constrain(:a, :b, :c) { |a, b, c| a * b == c }
end

puts “The primes up to 50:”
puts ((2…50).to_a - problem.solve.map { |s| s[:c] }).join(", ")
puts


#2

I didn’t write this for the quiz, but here is a simple csp library
written in ruby:

http://sillito.ca/ruby-csp

It has a few features to speed up solving including forward checking,
dynamic variable ordering and support for specialized propagation,
but it remains very basic. There is lots more that could be done with
it, and I plan to release an update when I find the time. Feedback is
definitely welcome.

Here is how the famous N-Queens problem can be modeled and solved
with the library:

require ‘ai/csp’
include AI::CSP

def problem(n)

 # variables are columns and values are rows, so assigning
 # the first variable the value 2 corresponds to placing a
 # queen on the board at col 0 and row 2.

 variables = (0...n).collect {|i|
     Variable.new(i, (0...n))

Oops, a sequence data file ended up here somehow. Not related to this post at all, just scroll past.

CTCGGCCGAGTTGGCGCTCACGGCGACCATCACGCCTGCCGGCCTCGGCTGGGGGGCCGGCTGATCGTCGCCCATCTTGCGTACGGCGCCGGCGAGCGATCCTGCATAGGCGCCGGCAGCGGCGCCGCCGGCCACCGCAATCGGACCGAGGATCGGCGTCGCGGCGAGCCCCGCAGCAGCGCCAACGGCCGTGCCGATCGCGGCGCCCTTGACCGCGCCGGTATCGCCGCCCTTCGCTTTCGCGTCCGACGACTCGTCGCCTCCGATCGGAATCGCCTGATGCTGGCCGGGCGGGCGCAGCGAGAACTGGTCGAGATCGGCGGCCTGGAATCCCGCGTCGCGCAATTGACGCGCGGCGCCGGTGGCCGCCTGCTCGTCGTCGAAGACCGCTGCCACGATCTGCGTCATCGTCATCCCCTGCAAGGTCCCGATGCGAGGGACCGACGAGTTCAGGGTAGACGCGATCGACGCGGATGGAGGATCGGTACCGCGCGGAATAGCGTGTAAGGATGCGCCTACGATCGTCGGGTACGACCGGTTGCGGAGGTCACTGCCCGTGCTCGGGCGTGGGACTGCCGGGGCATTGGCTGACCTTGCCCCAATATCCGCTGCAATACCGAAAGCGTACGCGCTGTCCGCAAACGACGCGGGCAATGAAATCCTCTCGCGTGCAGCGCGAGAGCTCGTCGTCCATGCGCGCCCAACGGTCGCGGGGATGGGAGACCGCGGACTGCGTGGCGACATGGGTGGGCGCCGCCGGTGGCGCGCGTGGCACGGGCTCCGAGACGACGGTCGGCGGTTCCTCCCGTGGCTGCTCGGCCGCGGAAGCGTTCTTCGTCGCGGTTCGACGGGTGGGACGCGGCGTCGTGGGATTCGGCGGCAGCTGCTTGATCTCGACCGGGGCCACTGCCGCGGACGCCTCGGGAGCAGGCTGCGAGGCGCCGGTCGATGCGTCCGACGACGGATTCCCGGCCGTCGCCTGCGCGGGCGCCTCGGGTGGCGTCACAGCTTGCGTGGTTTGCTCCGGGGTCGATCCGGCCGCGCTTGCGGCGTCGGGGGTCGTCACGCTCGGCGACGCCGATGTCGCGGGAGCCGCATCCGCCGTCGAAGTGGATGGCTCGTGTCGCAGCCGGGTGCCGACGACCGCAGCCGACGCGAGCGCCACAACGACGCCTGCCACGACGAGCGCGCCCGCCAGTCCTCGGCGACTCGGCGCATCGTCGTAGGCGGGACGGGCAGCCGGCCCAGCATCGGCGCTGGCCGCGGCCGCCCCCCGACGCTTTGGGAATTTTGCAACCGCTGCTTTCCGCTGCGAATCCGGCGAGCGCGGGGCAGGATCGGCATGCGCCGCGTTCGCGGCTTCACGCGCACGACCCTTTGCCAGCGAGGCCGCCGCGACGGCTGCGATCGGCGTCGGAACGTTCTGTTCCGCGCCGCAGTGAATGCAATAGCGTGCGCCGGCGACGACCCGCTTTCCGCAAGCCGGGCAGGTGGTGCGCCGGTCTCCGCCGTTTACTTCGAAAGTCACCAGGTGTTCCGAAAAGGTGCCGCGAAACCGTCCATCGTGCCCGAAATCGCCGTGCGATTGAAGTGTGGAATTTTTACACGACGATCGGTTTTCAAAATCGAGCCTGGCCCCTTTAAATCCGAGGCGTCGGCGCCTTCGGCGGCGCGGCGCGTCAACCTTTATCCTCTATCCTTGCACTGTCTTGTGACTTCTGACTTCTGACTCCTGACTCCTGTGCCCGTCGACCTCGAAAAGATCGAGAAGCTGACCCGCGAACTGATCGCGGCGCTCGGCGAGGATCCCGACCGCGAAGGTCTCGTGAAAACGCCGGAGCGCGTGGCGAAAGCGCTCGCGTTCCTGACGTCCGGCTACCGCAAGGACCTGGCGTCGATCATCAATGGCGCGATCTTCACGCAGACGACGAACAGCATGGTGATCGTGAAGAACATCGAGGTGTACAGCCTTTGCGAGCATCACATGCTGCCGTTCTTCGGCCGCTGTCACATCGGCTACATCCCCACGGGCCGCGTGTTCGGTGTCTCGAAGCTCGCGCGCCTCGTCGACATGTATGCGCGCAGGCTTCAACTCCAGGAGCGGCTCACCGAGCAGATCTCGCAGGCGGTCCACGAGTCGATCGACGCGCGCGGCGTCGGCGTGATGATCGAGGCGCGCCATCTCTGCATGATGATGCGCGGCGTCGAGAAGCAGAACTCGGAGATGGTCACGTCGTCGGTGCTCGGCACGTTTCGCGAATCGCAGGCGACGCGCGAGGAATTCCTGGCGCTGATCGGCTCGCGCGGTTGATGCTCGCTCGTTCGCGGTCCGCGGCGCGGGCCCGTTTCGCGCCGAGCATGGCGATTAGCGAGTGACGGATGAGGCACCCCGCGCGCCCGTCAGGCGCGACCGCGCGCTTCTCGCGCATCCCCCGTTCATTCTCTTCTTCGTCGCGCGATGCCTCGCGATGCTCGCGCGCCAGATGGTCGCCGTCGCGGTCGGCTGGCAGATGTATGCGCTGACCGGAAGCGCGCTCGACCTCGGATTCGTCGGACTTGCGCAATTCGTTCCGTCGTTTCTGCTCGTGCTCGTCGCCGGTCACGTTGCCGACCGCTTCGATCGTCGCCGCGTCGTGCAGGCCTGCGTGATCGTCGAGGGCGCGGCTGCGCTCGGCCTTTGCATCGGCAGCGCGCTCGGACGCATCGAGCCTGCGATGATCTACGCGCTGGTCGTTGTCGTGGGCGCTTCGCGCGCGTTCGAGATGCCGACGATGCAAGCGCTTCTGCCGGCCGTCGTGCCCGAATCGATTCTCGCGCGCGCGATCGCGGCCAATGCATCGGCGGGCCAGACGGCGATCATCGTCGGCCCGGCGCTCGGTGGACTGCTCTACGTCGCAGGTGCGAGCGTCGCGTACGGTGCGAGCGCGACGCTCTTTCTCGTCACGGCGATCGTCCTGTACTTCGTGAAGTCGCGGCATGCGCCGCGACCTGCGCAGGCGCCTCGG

}
 problem = Problem.new(variables)

 # None of the queens can share a row. AllDifferent is a
 # built in constraint type.
 problem.add_constraint(AllDifferent.new(*variables))

 # No pair of queens can be on the same diagonal.
 variables.each_with_index {|v1,i|
     variables[(i+1)..-1].each_with_index{ |v2,j|
         problem.add_constraint(v1, v2) { |row1,row2|
             (j+1) != (row1-row2).abs
         }
     }
 }

 problem

end

solver = Backtracking.new(true, FAIL_FIRST)
solver.each_solution(problem(8)) { |solution|
puts solution
}

puts solver # prints some statistics

Cheers,
Jonathan


#3

Here’s some more puzzle solutions using Amb. This one is the one
described in the “Learn Scheme in Fixnum days” online book (where I
found the original Amb implementation). (see
http://www.ccs.neu.edu/home/dorai/t-y-scheme/t-y-scheme-Z-H-16.html#node_chap_14)

However, this is not an exact transcription of the book’s logic, I was
able to simplify a number of the assertions.

Enjoy!

– Jim W.

The Kalotans are a tribe with a peculiar quirk. Their males always

tell the truth. Their females never make two consecutive true

statements, or two consecutive untrue statements.

An anthropologist (let’s call him Worf) has begun to study

them. Worf does not yet know the Kalotan language. One day, he meets

a Kalotan (heterosexual) couple and their child Kibi. Worf asks